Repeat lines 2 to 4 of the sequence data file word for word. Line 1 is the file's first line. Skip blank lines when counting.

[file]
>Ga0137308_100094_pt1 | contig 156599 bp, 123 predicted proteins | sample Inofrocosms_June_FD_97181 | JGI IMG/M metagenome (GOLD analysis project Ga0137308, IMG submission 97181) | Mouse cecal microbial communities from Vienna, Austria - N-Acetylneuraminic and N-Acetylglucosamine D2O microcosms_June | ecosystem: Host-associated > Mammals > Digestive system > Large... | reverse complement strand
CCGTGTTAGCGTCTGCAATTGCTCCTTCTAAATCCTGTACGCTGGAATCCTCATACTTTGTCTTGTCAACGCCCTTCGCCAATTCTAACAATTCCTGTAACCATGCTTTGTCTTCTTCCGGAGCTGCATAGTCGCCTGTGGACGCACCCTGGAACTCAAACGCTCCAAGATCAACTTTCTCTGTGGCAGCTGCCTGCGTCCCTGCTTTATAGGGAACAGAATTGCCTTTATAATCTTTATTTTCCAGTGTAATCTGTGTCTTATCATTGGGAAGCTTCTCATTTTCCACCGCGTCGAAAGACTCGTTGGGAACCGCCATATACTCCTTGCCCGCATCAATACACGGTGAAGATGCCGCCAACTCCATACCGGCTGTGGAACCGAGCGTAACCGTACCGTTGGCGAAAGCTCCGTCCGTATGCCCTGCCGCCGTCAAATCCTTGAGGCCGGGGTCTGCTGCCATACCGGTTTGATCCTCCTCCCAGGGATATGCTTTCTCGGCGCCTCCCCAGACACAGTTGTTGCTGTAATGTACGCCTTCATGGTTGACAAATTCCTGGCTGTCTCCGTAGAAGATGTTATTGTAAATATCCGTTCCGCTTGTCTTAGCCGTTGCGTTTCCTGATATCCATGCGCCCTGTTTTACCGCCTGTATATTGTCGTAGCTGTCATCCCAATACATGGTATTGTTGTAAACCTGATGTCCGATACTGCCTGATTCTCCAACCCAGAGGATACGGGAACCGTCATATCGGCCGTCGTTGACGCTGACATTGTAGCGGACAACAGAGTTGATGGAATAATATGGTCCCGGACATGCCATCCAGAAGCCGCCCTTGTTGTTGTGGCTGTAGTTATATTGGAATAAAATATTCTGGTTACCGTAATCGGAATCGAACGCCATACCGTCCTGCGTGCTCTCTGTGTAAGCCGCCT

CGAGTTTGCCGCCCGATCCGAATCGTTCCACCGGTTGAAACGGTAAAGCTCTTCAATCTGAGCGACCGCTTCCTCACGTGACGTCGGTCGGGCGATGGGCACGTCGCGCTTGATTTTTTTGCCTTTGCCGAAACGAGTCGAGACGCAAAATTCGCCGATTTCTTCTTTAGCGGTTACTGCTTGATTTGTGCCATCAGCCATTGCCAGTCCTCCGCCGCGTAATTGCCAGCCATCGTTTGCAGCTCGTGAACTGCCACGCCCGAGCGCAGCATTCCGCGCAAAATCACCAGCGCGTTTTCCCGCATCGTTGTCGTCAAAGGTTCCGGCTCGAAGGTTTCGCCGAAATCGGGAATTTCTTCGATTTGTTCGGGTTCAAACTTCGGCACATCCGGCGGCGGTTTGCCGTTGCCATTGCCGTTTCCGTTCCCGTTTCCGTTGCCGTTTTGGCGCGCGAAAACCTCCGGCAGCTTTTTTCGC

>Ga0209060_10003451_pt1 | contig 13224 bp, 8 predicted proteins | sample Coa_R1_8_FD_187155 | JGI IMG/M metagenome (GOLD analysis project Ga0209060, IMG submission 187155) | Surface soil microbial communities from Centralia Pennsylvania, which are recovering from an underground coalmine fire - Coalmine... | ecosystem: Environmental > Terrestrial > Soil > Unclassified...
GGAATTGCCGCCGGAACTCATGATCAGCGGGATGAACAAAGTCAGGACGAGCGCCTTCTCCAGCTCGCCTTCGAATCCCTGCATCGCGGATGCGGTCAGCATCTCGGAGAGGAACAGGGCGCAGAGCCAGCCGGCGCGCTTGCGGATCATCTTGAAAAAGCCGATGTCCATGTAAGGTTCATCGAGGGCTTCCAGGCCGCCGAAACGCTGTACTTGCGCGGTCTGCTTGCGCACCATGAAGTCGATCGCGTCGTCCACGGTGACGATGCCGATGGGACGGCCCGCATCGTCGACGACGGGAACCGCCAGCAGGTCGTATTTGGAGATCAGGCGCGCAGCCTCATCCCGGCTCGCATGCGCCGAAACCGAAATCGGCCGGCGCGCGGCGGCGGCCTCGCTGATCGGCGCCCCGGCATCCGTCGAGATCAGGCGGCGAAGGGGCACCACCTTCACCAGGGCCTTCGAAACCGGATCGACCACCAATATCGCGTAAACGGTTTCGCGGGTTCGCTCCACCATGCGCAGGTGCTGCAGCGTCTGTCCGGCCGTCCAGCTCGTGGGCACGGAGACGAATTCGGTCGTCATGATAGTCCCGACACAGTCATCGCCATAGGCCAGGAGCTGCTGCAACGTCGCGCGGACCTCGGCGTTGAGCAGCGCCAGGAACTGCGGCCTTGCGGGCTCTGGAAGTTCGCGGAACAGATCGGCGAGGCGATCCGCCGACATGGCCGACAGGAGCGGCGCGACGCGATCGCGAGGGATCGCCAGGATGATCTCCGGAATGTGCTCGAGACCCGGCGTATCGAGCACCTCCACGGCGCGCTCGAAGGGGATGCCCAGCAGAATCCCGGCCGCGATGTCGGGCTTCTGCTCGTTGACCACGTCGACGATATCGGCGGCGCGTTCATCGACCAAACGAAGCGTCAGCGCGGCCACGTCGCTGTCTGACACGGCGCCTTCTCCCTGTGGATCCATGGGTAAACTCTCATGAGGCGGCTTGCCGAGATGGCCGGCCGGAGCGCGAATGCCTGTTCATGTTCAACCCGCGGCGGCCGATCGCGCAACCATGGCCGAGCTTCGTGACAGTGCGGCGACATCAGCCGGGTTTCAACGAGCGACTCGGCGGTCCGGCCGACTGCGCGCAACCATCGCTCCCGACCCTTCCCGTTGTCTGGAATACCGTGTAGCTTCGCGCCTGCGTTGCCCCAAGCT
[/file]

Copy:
CCGTGTTAGCGTCTGCAATTGCTCCTTCTAAATCCTGTACGCTGGAATCCTCATACTTTGTCTTGTCAACGCCCTTCGCCAATTCTAACAATTCCTGTAACCATGCTTTGTCTTCTTCCGGAGCTGCATAGTCGCCTGTGGACGCACCCTGGAACTCAAACGCTCCAAGATCAACTTTCTCTGTGGCAGCTGCCTGCGTCCCTGCTTTATAGGGAACAGAATTGCCTTTATAATCTTTATTTTCCAGTGTAATCTGTGTCTTATCATTGGGAAGCTTCTCATTTTCCACCGCGTCGAAAGACTCGTTGGGAACCGCCATATACTCCTTGCCCGCATCAATACACGGTGAAGATGCCGCCAACTCCATACCGGCTGTGGAACCGAGCGTAACCGTACCGTTGGCGAAAGCTCCGTCCGTATGCCCTGCCGCCGTCAAATCCTTGAGGCCGGGGTCTGCTGCCATACCGGTTTGATCCTCCTCCCAGGGATATGCTTTCTCGGCGCCTCCCCAGACACAGTTGTTGCTGTAATGTACGCCTTCATGGTTGACAAATTCCTGGCTGTCTCCGTAGAAGATGTTATTGTAAATATCCGTTCCGCTTGTCTTAGCCGTTGCGTTTCCTGATATCCATGCGCCCTGTTTTACCGCCTGTATATTGTCGTAGCTGTCATCCCAATACATGGTATTGTTGTAAACCTGATGTCCGATACTGCCTGATTCTCCAACCCAGAGGATACGGGAACCGTCATATCGGCCGTCGTTGACGCTGACATTGTAGCGGACAACAGAGTTGATGGAATAATATGGTCCCGGACATGCCATCCAGAAGCCGCCCTTGTTGTTGTGGCTGTAGTTATATTGGAATAAAATATTCTGGTTACCGTAATCGGAATCGAACGCCATACCGTCCTGCGTGCTCTCTGTGTAAGCCGCCT

CGAGTTTGCCGCCCGATCCGAATCGTTCCACCGGTTGAAACGGTAAAGCTCTTCAATCTGAGCGACCGCTTCCTCACGTGACGTCGGTCGGGCGATGGGCACGTCGCGCTTGATTTTTTTGCCTTTGCCGAAACGAGTCGAGACGCAAAATTCGCCGATTTCTTCTTTAGCGGTTACTGCTTGATTTGTGCCATCAGCCATTGCCAGTCCTCCGCCGCGTAATTGCCAGCCATCGTTTGCAGCTCGTGAACTGCCACGCCCGAGCGCAGCATTCCGCGCAAAATCACCAGCGCGTTTTCCCGCATCGTTGTCGTCAAAGGTTCCGGCTCGAAGGTTTCGCCGAAATCGGGAATTTCTTCGATTTGTTCGGGTTCAAACTTCGGCACATCCGGCGGCGGTTTGCCGTTGCCATTGCCGTTTCCGTTCCCGTTTCCGTTGCCGTTTTGGCGCGCGAAAACCTCCGGCAGCTTTTTTCGC

>Ga0209060_10003451_pt1 | contig 13224 bp, 8 predicted proteins | sample Coa_R1_8_FD_187155 | JGI IMG/M metagenome (GOLD analysis project Ga0209060, IMG submission 187155) | Surface soil microbial communities from Centralia Pennsylvania, which are recovering from an underground coalmine fire - Coalmine... | ecosystem: Environmental > Terrestrial > Soil > Unclassified...